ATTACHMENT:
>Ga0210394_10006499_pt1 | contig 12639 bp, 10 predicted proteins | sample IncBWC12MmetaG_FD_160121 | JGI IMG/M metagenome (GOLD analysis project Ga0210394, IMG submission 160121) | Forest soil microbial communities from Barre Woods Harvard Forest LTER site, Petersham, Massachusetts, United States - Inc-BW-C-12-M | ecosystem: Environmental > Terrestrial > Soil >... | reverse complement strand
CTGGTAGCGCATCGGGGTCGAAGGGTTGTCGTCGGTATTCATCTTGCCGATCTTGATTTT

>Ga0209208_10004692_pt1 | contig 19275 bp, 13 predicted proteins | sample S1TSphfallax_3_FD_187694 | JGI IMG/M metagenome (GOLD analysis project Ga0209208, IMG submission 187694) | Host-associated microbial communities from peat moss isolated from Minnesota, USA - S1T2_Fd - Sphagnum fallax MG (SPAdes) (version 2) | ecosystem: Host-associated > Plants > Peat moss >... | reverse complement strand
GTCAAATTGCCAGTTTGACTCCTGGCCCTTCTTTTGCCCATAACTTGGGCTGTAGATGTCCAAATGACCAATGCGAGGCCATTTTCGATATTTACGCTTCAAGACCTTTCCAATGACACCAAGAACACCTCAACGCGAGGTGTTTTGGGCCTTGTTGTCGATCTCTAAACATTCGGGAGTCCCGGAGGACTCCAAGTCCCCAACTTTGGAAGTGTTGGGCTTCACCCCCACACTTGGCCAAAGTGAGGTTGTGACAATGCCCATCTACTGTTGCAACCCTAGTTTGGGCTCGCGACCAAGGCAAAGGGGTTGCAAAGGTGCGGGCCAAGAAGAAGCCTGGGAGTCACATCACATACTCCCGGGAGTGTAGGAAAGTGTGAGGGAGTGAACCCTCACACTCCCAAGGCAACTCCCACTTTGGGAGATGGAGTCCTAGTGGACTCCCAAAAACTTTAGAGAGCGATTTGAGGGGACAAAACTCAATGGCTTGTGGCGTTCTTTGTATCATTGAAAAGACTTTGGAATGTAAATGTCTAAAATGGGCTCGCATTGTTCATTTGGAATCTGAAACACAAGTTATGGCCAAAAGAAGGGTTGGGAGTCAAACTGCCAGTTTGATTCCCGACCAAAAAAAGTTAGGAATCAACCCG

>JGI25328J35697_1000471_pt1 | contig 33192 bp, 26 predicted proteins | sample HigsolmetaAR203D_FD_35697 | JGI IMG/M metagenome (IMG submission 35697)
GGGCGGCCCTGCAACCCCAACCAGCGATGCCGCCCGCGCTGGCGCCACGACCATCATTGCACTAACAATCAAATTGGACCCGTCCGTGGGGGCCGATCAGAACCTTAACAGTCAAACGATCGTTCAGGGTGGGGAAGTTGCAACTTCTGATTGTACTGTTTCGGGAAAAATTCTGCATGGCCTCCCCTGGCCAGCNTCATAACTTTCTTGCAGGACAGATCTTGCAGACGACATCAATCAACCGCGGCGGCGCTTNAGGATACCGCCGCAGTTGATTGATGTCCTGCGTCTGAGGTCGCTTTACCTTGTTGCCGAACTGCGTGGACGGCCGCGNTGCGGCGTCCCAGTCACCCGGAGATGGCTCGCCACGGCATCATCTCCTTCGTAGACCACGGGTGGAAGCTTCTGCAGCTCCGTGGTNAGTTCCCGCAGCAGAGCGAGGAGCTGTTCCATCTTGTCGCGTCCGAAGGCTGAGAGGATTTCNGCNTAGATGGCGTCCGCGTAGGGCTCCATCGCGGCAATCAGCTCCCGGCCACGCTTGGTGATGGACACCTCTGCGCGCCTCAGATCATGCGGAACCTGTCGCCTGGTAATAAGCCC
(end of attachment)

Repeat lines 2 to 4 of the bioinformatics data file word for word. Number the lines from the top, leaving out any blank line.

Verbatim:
CTGGTAGCGCATCGGGGTCGAAGGGTTGTCGTCGGTATTCATCTTGCCGATCTTGATTTT

>Ga0209208_10004692_pt1 | contig 19275 bp, 13 predicted proteins | sample S1TSphfallax_3_FD_187694 | JGI IMG/M metagenome (GOLD analysis project Ga0209208, IMG submission 187694) | Host-associated microbial communities from peat moss isolated from Minnesota, USA - S1T2_Fd - Sphagnum fallax MG (SPAdes) (version 2) | ecosystem: Host-associated > Plants > Peat moss >... | reverse complement strand
GTCAAATTGCCAGTTTGACTCCTGGCCCTTCTTTTGCCCATAACTTGGGCTGTAGATGTCCAAATGACCAATGCGAGGCCATTTTCGATATTTACGCTTCAAGACCTTTCCAATGACACCAAGAACACCTCAACGCGAGGTGTTTTGGGCCTTGTTGTCGATCTCTAAACATTCGGGAGTCCCGGAGGACTCCAAGTCCCCAACTTTGGAAGTGTTGGGCTTCACCCCCACACTTGGCCAAAGTGAGGTTGTGACAATGCCCATCTACTGTTGCAACCCTAGTTTGGGCTCGCGACCAAGGCAAAGGGGTTGCAAAGGTGCGGGCCAAGAAGAAGCCTGGGAGTCACATCACATACTCCCGGGAGTGTAGGAAAGTGTGAGGGAGTGAACCCTCACACTCCCAAGGCAACTCCCACTTTGGGAGATGGAGTCCTAGTGGACTCCCAAAAACTTTAGAGAGCGATTTGAGGGGACAAAACTCAATGGCTTGTGGCGTTCTTTGTATCATTGAAAAGACTTTGGAATGTAAATGTCTAAAATGGGCTCGCATTGTTCATTTGGAATCTGAAACACAAGTTATGGCCAAAAGAAGGGTTGGGAGTCAAACTGCCAGTTTGATTCCCGACCAAAAAAAGTTAGGAATCAACCCG